Thursday, May 15, 2008

Why the &#@$ do I know who Jamil Ratib is?

And why do I know a plethora of other Egyptian celebrities, as well?

Life is confusing enough being an Assyrian living in the United States, on top of that I have to feel awkward because I know who Salah El Saadani, Mahmoud El Mileggi, and Mirvat Amin are.

Although many twenty-something Assyrians living in the West have to wrestle with identity crisis and not knowing which culture out of the two polar-opposites to choose, I have a rather extreme case. I not only have the strike against me of having this identity crisis, I was also borne to a set of parents that were much older than the average Assyrian-American my age. My father was born in 1937, my mother was born in 1944, and I was born in 1981. I'll do the math for you: my father is now 71, my mother is 64, and I am 27. This creates not only for a culture gap between my parents and I, but also for a generation gap that is more severe in its unrelatability than the average generation gap.

I also have two older brothers; ages 39 and 36. Eventhough they both lean more to the American side of enculturation than I do, they are also more able to relate to the older culture of my parents being that they have a less severe generation gap, and because they went to school in the middle-east until they were in their mid-teens making the culture gap relativity less than the one I share with my parents as well.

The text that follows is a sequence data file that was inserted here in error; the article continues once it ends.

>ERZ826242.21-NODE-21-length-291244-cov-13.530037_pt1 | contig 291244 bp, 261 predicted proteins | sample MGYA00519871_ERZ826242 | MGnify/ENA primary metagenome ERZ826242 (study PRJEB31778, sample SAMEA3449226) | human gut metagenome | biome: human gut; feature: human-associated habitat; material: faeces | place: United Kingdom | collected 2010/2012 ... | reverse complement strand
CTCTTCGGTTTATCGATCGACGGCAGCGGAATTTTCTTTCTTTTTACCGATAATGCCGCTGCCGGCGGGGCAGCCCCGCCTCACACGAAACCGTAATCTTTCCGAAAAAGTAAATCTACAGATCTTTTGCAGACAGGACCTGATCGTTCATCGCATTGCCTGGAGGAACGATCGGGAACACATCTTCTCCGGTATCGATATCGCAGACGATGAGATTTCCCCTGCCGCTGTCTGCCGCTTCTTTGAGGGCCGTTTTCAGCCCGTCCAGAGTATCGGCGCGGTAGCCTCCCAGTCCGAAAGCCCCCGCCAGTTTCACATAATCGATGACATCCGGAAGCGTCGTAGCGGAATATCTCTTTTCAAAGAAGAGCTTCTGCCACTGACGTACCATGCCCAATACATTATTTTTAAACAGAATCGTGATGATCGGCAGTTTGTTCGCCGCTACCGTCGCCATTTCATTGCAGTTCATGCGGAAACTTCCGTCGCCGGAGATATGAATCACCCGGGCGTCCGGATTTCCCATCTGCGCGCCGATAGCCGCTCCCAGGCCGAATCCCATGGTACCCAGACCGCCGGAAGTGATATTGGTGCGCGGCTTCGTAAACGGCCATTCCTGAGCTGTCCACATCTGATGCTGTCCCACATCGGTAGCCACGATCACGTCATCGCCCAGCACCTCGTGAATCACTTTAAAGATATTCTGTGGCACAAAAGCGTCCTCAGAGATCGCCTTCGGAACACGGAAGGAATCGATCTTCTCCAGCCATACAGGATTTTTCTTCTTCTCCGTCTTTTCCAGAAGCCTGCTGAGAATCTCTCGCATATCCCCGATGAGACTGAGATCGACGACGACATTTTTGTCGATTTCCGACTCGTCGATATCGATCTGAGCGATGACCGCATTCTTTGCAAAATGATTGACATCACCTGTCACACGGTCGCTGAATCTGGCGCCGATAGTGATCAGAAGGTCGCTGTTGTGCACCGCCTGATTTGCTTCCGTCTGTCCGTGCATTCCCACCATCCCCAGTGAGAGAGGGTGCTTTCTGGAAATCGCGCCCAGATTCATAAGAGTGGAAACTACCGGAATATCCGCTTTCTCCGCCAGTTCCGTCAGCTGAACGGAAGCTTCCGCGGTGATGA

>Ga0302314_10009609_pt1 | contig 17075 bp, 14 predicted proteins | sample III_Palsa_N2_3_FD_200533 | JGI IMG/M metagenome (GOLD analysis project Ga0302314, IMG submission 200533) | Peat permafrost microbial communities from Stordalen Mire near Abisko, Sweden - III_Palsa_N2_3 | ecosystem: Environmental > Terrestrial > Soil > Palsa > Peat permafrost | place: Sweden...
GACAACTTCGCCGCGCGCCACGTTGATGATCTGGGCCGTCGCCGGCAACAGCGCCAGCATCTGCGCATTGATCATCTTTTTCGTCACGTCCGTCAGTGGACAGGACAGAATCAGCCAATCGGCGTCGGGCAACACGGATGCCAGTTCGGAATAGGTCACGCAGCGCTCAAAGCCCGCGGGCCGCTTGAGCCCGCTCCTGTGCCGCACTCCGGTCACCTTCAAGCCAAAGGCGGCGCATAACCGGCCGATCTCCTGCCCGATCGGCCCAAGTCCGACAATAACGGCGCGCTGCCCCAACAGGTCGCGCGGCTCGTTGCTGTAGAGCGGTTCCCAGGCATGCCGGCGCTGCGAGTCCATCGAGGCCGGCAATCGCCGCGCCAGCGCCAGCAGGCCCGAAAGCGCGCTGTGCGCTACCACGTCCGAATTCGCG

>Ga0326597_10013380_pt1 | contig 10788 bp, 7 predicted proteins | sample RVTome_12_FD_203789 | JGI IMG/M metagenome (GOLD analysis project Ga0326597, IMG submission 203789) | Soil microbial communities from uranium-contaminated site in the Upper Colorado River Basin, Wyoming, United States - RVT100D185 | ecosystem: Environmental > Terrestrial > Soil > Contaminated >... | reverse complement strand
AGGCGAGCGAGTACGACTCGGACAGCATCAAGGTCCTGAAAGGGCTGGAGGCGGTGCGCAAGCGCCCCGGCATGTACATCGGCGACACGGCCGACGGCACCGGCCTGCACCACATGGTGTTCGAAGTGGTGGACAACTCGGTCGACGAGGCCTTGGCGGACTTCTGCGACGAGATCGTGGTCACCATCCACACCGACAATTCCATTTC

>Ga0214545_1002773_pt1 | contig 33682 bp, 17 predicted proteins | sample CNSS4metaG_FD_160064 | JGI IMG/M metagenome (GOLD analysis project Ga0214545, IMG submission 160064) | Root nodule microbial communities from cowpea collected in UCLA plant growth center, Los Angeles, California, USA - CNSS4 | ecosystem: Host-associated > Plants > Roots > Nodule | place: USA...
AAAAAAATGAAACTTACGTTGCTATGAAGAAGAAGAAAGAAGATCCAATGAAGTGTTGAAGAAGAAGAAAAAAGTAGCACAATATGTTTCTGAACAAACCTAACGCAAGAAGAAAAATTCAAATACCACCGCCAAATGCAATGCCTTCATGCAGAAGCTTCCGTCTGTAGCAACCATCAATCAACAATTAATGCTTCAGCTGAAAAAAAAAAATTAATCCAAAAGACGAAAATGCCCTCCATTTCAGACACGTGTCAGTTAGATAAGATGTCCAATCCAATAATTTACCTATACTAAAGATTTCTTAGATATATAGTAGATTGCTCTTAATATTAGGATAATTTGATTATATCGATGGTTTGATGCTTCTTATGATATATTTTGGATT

So, you may be wondering: "You're Assyrian, why are you so well-informed on Egyptian celebrities?".

Ah yes. Yet another element in my cultural fucked-upness. Assyrians are the indigenous people of Iraq and parts of modern-day Turkey, Iran, and Syria. After the fall of the Assyrian Empire they remained on those lands as other governances sprang about. Today, the Assyrians stlil living in these countries have their own culture within the surrounding Arab, Turkish, or Iranian cultures. Even so, aspects of those surrounding cultures still influence theirs. My parents were born and raised in Iraq where, like the rest of the Arabic-speaking Middle East, Egyptian entertainment was the most spread-out and successful. Thusly, many Assyrians are still devoted in their fanship of Egyptian movie stars, naturally.

Of course, it does go both ways. Because of my being so much younger and Americanized than my parents they too, have been influenced as a result of their interaction with me. For example, my mother was looking at a magazine where she saw pictures of Christie Brinkley. She said she looked familiar and asked "Didn't she do those commercials with that!" My 64 year-old Assyrian mother knows who Chuck Norris is. Woah.

My family could be put in a lab and studied by anthropologists.

Oh and by the way, my favorite Egyptian actors are Farroukh El Fishawi and Nadia El Jundi.


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